By Emily Chow SINGAPORE (Reuters) -Oil prices edged higher on Friday but were on track for a weekly decline amid fears of sharp interest rate hikes that would slam global growth and hit fuel demand. Brent crude futures were up 56 cents, or 0.6%, to $91.40 a barrel as at 0610 GMT, but were down […]
Oil ticks up, but on track for weekly loss on recession fears
By Emily Chow
SINGAPORE (Reuters) -Oil prices edged higher on Friday but were on track for a weekly decline amid fears of sharp interest rate hikes that would slam global growth and hit fuel demand.
Brent crude futures were up 56 cents, or 0.6%, to $91.40 a barrel as at 0610 GMT, but were down 1.5% for the week so far.
U.S. West Texas Intermediate (WTI) crude futures gained 42 cents, or 0.5%, to $85.52 a barrel, but were down 1.4% on a weekly basis.
“Today’s morning rebound for oil prices can only be described as a short-term correction, as the Fed will raise interest rates by 75bp or 100bp next week,” said Leon Li, an analyst at CMC Markets.
“Although the probability of a 100 bp rate hike is relatively small, it would bring uncertainty to market sentiment. So there is still a risk that oil prices could drop lower next week.”
Both benchmarks are headed for a third consecutive weekly loss, hurt partly by a strong U.S. dollar, which makes oil more expensive for buyers using other currencies. The dollar index ticked down on Friday but held near last week’s high above 110.
Investors are bracing for a U.S. rate hike next week after data showed underlying inflation broadening out, and amid growing concerns of a global recession.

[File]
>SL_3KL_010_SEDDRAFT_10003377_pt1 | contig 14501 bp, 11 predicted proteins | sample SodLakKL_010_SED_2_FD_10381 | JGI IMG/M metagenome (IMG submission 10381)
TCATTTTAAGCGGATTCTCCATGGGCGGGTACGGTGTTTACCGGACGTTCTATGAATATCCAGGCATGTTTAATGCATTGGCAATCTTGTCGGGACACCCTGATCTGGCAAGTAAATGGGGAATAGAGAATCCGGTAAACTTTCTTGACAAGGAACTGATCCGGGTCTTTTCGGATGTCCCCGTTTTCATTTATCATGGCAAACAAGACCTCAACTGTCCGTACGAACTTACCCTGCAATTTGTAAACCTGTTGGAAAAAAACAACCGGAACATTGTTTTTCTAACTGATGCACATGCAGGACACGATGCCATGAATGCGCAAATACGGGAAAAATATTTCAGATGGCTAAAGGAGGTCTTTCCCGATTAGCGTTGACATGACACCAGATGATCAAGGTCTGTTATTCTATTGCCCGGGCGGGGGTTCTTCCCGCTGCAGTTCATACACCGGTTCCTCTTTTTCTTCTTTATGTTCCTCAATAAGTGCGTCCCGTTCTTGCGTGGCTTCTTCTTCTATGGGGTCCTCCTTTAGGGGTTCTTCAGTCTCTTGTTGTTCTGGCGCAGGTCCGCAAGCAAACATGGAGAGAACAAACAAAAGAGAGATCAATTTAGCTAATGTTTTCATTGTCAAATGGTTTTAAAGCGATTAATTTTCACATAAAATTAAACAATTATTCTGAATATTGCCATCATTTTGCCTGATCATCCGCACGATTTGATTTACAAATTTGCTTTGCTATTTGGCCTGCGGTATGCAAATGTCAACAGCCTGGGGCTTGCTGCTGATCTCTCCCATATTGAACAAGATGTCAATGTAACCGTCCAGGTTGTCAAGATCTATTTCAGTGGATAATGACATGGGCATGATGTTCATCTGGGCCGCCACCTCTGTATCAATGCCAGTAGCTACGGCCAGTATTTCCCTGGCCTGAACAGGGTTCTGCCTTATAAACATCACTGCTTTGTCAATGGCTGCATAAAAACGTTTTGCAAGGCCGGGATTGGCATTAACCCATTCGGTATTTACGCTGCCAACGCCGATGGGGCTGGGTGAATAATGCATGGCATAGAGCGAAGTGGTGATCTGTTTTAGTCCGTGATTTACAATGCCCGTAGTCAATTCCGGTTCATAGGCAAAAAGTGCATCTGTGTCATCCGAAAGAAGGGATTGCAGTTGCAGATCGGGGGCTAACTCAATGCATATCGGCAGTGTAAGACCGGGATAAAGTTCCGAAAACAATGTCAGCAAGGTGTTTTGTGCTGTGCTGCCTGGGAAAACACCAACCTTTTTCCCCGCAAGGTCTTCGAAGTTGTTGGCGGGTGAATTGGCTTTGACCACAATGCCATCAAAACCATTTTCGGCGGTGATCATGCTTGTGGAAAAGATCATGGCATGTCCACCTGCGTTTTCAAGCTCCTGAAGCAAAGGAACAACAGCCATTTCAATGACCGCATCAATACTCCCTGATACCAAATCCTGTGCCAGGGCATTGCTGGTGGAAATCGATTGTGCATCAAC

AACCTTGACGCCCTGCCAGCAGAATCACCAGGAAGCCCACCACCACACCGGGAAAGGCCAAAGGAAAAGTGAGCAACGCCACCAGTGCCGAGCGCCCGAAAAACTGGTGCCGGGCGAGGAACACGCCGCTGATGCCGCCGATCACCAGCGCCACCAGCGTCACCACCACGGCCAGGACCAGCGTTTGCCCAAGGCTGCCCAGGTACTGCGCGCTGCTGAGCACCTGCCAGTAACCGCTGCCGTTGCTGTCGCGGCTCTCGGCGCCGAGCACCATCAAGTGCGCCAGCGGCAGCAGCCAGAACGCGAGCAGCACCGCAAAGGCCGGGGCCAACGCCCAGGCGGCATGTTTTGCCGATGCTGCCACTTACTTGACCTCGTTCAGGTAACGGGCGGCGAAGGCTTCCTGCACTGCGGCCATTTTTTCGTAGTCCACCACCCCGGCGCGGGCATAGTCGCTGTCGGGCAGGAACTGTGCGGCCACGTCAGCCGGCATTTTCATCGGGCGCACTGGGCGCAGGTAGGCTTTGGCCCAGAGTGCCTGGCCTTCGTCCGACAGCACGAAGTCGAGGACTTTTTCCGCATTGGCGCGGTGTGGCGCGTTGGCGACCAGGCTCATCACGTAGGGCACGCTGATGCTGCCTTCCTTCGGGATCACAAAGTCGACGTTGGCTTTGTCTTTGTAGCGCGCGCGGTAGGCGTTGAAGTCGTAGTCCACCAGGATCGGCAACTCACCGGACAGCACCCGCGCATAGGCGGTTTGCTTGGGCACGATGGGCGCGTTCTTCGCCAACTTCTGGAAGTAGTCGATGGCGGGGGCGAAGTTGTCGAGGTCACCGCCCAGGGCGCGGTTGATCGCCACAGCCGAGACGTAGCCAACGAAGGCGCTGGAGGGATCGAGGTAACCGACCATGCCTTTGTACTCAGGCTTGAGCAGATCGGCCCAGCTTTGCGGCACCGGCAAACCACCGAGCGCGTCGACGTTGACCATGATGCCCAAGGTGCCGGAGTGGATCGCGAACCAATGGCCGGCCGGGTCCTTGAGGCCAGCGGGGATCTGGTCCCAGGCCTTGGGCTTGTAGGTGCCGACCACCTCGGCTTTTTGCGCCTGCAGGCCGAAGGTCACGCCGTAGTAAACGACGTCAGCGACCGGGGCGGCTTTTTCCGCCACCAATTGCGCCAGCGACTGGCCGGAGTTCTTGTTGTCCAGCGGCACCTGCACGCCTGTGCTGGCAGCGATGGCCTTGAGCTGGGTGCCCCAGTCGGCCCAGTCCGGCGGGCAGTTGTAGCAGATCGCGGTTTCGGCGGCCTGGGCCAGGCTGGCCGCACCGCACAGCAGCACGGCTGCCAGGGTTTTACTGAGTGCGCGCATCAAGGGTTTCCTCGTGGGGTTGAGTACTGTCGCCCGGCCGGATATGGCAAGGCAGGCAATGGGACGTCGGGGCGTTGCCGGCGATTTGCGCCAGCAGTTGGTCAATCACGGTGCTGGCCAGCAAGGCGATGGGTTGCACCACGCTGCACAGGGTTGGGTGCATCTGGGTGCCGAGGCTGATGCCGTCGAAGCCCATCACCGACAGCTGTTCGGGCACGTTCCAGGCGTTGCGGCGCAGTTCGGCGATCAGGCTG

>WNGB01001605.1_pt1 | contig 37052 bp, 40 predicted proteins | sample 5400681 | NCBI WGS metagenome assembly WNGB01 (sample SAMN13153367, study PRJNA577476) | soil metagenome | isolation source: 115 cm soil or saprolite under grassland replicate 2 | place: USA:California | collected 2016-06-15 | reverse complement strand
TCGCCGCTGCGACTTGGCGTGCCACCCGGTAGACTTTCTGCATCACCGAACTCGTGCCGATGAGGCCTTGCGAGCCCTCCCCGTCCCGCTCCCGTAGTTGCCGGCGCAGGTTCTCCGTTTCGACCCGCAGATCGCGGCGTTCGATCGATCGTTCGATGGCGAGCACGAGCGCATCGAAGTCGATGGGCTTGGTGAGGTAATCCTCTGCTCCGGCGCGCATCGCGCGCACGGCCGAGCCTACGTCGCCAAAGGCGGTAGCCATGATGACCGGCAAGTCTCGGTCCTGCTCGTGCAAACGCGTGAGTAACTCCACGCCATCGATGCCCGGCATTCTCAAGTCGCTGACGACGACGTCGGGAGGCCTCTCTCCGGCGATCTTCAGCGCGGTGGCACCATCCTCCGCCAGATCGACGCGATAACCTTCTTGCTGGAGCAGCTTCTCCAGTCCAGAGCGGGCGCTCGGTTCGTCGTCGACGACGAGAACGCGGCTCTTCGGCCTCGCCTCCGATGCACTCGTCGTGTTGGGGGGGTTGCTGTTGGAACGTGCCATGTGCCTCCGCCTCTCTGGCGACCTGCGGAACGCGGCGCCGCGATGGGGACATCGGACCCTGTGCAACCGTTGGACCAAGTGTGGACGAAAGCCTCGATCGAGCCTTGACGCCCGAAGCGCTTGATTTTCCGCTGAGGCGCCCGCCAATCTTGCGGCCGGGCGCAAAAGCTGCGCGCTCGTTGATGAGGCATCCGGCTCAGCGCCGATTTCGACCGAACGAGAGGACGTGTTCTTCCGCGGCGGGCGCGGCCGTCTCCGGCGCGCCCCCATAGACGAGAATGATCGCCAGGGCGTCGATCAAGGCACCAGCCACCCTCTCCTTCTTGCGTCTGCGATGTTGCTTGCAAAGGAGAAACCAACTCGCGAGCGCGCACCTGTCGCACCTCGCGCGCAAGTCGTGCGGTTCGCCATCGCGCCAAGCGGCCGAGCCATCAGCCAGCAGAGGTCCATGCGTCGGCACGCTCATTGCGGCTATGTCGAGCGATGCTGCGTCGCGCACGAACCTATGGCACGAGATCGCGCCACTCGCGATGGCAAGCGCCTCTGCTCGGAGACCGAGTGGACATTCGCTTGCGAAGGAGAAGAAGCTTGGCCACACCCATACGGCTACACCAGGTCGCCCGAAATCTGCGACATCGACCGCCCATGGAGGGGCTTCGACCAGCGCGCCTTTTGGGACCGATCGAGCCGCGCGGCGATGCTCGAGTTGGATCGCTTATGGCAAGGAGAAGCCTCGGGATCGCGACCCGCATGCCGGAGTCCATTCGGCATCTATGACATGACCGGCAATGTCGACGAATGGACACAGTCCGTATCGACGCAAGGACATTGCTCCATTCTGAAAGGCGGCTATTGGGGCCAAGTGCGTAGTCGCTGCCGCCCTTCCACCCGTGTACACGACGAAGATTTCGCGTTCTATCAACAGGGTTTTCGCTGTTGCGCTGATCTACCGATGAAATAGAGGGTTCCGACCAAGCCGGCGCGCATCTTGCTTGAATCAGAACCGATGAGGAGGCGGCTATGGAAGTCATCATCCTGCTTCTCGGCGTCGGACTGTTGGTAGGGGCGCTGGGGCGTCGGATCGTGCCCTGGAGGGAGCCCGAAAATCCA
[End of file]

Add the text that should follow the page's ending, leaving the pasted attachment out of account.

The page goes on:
The market was also rattled by the International Energy Agency’s outlook for almost zero growth in oil demand in the fourth quarter due to a weaker demand outlook for China.
“Oil fundamentals are still mostly bearish as China’s demand outlook remains a big question mark and as the inflation fighting Fed seems poised to weaken the U.S. economy,” OANDA analyst Edward Moya said in a note.
Analysts said sentiment suffered from comments by the U.S. Department of Energy that it was unlikely to seek to refill the Strategic Petroleum Reserve until after fiscal 2023.
On the supply side, the market has found some support on dwindling expectations of a return of Iranian crude, as Western officials played down prospects of reviving a nuclear accord with Tehran.
Commonwealth Bank analyst Vivek Dhar said that supported the bank’s view that oil markets will tighten by the end of the year and Brent will return to $100 a barrel in the fourth quarter.
Oil prices may also be supported in the fourth quarter as OPEC+ members are likely to discuss production cuts at its October meeting, and as Europe would face an energy crisis amid uncertainty on oil and gas supply from Russia, added CMC’s Li.
(Reporting by Sonali Paul in Melbourne and Emily Chow in Singapore; editing by Richard Pullin and Raju Gopalakrishnan)